Public urged to consider animal welfare during New Year celebrations

News / Sat 31st Dec 2022 at 11:12am

THE RSPCA is reminding members of the public to consider the needs of animals and their welfare as we prepare to welcome in 2023.

Fireworks are a common part of New Year’s festivities – but many animals can find them deeply distressing, and the RSPCA is reminding the public of the many practical steps which can be taken to help protect their welfare.

Pet owners have been urged to plan ahead, with action such as sound-proofing and the provision of safe enclosures all able to help reduce firework phobia among companion animals across England and Wales.

The RSPCA has been running its #BangOutOfOrder campaign for many years and is calling on the UK Government to urgently review firework regulations. As part of the campaign, a number of local authorities have also taken measures within their communities to mitigate the risk fireworks pose to animals.

Shelley Phillips, RSPCA campaigns manager, said: “As many of us celebrate the start of 2023, the festivities can also be stressful for many animals – including our pets.

“We’d like to direct those who are worried about their pets to look at our guidance online so they can hopefully undertake some measures to keep their pets safe, and to ease their pets’ fear of loud noises.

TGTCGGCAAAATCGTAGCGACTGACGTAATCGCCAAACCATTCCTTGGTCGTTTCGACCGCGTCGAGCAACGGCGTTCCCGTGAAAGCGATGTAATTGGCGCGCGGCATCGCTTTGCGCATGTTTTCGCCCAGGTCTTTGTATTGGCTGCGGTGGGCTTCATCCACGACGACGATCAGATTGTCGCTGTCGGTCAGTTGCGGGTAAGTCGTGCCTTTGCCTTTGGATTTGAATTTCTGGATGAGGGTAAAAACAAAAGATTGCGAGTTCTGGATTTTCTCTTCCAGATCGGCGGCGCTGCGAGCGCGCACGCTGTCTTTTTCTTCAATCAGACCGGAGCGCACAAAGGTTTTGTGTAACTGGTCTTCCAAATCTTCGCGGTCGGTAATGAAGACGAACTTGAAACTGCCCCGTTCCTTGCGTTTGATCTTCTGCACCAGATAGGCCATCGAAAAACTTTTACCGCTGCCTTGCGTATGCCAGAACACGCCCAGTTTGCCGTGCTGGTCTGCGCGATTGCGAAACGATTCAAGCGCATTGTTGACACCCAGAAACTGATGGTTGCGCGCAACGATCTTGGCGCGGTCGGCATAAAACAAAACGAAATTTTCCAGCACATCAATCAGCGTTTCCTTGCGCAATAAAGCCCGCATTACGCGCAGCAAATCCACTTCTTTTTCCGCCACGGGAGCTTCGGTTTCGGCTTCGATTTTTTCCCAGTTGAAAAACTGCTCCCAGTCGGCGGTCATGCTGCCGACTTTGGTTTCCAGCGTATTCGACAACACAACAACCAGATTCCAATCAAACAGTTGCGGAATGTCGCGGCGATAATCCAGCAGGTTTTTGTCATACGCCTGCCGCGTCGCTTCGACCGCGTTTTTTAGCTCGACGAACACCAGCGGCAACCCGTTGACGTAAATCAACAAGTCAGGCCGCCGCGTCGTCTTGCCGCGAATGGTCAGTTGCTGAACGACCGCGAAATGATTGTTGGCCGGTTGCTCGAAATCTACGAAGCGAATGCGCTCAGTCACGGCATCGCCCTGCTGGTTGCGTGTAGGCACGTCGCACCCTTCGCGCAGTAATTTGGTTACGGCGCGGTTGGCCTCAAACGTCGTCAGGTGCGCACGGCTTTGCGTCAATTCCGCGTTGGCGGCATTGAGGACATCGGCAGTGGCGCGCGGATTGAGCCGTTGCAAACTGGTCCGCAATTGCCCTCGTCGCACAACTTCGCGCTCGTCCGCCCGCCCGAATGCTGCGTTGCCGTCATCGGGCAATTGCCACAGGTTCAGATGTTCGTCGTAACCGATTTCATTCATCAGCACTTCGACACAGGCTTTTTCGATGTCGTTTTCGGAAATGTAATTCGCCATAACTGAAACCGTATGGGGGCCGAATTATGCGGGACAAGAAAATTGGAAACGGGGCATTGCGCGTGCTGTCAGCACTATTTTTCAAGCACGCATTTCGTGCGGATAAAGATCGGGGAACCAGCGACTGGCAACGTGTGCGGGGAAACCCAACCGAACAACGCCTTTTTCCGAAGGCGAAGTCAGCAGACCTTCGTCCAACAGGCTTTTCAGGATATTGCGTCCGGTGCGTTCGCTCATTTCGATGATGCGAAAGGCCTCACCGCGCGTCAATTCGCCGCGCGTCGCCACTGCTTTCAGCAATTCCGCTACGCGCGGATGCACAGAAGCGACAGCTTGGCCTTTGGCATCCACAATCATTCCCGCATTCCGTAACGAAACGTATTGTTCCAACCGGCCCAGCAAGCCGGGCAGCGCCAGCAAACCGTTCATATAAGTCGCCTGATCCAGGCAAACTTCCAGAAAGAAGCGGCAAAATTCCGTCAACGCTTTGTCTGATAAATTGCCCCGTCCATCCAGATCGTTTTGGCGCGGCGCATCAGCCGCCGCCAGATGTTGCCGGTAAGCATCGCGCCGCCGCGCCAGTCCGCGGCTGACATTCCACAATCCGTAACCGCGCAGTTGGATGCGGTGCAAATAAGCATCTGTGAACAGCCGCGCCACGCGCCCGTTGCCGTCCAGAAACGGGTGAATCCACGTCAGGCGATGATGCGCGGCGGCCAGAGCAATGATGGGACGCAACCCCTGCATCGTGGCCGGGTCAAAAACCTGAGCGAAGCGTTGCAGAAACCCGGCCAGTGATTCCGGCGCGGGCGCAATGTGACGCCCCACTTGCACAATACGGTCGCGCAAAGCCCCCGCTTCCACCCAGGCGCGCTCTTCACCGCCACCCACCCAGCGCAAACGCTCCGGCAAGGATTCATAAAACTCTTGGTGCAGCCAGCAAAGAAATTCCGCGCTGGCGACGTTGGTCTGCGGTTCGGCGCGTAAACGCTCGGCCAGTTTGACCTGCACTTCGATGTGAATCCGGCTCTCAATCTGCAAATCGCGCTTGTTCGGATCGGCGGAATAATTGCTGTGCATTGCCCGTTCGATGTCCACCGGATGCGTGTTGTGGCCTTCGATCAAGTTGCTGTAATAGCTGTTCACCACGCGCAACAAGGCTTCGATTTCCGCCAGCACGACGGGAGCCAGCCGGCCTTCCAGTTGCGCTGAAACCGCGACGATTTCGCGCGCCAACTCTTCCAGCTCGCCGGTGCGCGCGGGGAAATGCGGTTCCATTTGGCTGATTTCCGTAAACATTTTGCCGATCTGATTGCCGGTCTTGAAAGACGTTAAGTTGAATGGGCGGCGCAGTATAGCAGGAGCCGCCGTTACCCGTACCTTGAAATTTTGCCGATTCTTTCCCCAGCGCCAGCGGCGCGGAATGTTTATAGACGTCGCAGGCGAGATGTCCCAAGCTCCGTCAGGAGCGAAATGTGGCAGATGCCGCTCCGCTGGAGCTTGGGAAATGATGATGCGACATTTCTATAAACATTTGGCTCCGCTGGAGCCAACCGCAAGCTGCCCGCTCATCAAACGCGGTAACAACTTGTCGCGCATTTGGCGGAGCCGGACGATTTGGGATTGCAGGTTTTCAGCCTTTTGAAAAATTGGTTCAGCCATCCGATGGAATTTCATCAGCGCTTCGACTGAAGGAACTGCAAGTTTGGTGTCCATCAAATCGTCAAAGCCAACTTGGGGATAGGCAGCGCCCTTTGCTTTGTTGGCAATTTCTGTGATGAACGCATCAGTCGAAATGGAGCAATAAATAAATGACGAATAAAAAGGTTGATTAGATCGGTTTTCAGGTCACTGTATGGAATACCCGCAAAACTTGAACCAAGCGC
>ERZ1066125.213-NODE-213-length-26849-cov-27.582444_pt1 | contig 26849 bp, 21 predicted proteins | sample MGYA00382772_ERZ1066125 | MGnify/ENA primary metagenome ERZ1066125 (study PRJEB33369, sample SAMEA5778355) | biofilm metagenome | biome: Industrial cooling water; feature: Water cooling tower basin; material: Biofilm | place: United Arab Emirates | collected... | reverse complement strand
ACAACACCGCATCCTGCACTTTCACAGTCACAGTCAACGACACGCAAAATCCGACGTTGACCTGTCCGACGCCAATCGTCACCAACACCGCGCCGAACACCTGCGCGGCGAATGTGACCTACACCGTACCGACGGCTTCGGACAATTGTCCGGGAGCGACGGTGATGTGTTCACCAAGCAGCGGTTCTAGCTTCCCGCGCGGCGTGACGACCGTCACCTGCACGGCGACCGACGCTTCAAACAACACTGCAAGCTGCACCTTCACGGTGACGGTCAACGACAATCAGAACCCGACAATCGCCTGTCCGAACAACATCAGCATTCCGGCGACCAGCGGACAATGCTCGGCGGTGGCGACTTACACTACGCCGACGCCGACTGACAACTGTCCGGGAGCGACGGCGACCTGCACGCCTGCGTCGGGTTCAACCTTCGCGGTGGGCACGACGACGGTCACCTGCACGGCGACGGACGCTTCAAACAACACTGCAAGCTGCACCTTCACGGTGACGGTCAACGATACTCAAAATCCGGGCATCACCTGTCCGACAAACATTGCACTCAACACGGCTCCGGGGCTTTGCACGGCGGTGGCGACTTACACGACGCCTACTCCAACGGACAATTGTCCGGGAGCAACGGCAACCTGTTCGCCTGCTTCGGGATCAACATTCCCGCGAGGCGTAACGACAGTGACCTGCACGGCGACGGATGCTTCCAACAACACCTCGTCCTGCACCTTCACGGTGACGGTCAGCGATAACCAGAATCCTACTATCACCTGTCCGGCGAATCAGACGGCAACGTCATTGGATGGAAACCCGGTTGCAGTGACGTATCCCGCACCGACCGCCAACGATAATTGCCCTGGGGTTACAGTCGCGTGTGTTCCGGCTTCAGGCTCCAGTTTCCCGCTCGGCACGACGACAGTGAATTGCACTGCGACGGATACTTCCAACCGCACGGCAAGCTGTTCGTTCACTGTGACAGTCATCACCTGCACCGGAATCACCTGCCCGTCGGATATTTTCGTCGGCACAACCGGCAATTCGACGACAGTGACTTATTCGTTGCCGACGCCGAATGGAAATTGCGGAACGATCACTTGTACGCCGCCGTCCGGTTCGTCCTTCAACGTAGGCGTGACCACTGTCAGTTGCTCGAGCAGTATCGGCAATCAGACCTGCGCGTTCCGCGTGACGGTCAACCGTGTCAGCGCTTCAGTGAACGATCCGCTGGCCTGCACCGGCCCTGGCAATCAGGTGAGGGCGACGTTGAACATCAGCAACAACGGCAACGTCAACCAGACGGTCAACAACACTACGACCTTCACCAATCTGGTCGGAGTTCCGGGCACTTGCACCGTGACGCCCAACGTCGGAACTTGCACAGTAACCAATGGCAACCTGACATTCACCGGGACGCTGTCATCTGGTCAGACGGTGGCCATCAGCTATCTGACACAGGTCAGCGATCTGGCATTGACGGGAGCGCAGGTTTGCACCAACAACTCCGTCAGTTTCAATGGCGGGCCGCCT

“From making sure dogs and cats are indoors when fireworks are likely to be set off, to masking firework noises, and providing pets with a safe place to hide at all times, it’s so important pet owners plan ahead.

“Small animals living outside should be provided with lots of extra bedding to allow for burrowing, whilst parts of their enclosure could be covered with a blanket to provide further sound-proofing and insulation.”

Horses, farm animals and wildlife can also be negatively affected by fireworks. The RSPCA continues to urge organisers of events to avoid letting off fireworks near where animals are kept. Horse owners should check to see if there are going to be any firework displays in their area, and talk to the organisers – explaining there are horses nearby and asking them to set off their fireworks well away from their horses and aimed in the opposite direction.

Equally the animal welfare charity urges people to use lower-noise fireworks which can make such a difference to make displays safer for everybody. 

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